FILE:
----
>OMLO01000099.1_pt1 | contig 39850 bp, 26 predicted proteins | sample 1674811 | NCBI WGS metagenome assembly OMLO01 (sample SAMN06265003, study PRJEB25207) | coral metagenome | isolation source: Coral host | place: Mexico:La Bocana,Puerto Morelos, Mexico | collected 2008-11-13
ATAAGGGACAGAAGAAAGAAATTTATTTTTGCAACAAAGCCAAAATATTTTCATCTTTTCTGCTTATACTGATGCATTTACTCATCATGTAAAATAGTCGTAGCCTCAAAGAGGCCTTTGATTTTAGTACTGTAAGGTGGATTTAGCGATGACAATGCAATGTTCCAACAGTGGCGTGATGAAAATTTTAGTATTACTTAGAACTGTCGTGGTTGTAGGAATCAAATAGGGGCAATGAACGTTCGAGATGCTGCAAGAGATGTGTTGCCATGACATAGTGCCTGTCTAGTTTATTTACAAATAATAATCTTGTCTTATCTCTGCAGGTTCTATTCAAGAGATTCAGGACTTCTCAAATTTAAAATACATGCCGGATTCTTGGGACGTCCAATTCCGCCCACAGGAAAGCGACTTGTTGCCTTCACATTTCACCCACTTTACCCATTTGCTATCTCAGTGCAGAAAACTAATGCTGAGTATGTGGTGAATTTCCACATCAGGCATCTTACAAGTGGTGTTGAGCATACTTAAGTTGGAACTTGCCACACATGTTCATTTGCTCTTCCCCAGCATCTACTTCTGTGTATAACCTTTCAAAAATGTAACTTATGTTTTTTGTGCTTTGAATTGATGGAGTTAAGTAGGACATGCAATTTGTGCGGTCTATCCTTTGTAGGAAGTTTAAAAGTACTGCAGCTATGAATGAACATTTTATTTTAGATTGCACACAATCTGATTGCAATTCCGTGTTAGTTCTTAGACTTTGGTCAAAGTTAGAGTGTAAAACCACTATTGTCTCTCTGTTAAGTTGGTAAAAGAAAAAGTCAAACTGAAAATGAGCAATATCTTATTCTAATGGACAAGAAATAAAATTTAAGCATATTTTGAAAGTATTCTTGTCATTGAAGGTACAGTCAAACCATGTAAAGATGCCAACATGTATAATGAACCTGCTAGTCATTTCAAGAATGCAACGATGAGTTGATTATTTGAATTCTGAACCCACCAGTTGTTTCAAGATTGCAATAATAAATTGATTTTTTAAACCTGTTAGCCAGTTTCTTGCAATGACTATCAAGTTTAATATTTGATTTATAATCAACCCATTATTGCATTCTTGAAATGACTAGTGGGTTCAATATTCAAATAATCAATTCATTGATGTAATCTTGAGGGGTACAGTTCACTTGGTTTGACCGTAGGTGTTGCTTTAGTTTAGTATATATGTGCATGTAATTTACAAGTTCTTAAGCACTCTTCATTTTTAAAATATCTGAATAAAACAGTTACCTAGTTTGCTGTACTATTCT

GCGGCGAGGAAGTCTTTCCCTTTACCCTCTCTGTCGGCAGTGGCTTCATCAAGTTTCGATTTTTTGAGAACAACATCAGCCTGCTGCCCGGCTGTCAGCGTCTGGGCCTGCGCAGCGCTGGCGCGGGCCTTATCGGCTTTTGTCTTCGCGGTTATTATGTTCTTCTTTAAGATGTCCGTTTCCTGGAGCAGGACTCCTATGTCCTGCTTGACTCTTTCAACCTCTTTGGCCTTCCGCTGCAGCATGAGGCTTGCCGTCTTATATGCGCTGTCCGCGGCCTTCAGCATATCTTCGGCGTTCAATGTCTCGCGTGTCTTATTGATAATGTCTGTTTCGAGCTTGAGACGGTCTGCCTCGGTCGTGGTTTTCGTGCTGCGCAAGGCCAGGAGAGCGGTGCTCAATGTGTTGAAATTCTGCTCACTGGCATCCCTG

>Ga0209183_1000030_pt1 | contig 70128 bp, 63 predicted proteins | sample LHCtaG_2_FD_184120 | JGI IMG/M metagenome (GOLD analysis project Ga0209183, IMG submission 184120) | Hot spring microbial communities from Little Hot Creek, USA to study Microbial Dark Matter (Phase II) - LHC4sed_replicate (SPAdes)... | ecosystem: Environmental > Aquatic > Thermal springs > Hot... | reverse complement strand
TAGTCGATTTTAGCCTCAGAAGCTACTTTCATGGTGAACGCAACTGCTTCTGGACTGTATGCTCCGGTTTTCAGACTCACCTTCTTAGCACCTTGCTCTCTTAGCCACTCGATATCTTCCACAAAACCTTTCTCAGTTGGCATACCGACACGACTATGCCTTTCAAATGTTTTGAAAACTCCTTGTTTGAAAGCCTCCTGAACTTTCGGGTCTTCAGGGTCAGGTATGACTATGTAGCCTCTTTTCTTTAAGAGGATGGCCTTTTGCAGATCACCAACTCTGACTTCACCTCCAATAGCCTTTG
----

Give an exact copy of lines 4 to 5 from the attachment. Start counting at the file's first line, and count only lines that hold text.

>Ga0209183_1000030_pt1 | contig 70128 bp, 63 predicted proteins | sample LHCtaG_2_FD_184120 | JGI IMG/M metagenome (GOLD analysis project Ga0209183, IMG submission 184120) | Hot spring microbial communities from Little Hot Creek, USA to study Microbial Dark Matter (Phase II) - LHC4sed_replicate (SPAdes)... | ecosystem: Environmental > Aquatic > Thermal springs > Hot... | reverse complement strand
TAGTCGATTTTAGCCTCAGAAGCTACTTTCATGGTGAACGCAACTGCTTCTGGACTGTATGCTCCGGTTTTCAGACTCACCTTCTTAGCACCTTGCTCTCTTAGCCACTCGATATCTTCCACAAAACCTTTCTCAGTTGGCATACCGACACGACTATGCCTTTCAAATGTTTTGAAAACTCCTTGTTTGAAAGCCTCCTGAACTTTCGGGTCTTCAGGGTCAGGTATGACTATGTAGCCTCTTTTCTTTAAGAGGATGGCCTTTTGCAGATCACCAACTCTGACTTCACCTCCAATAGCCTTTG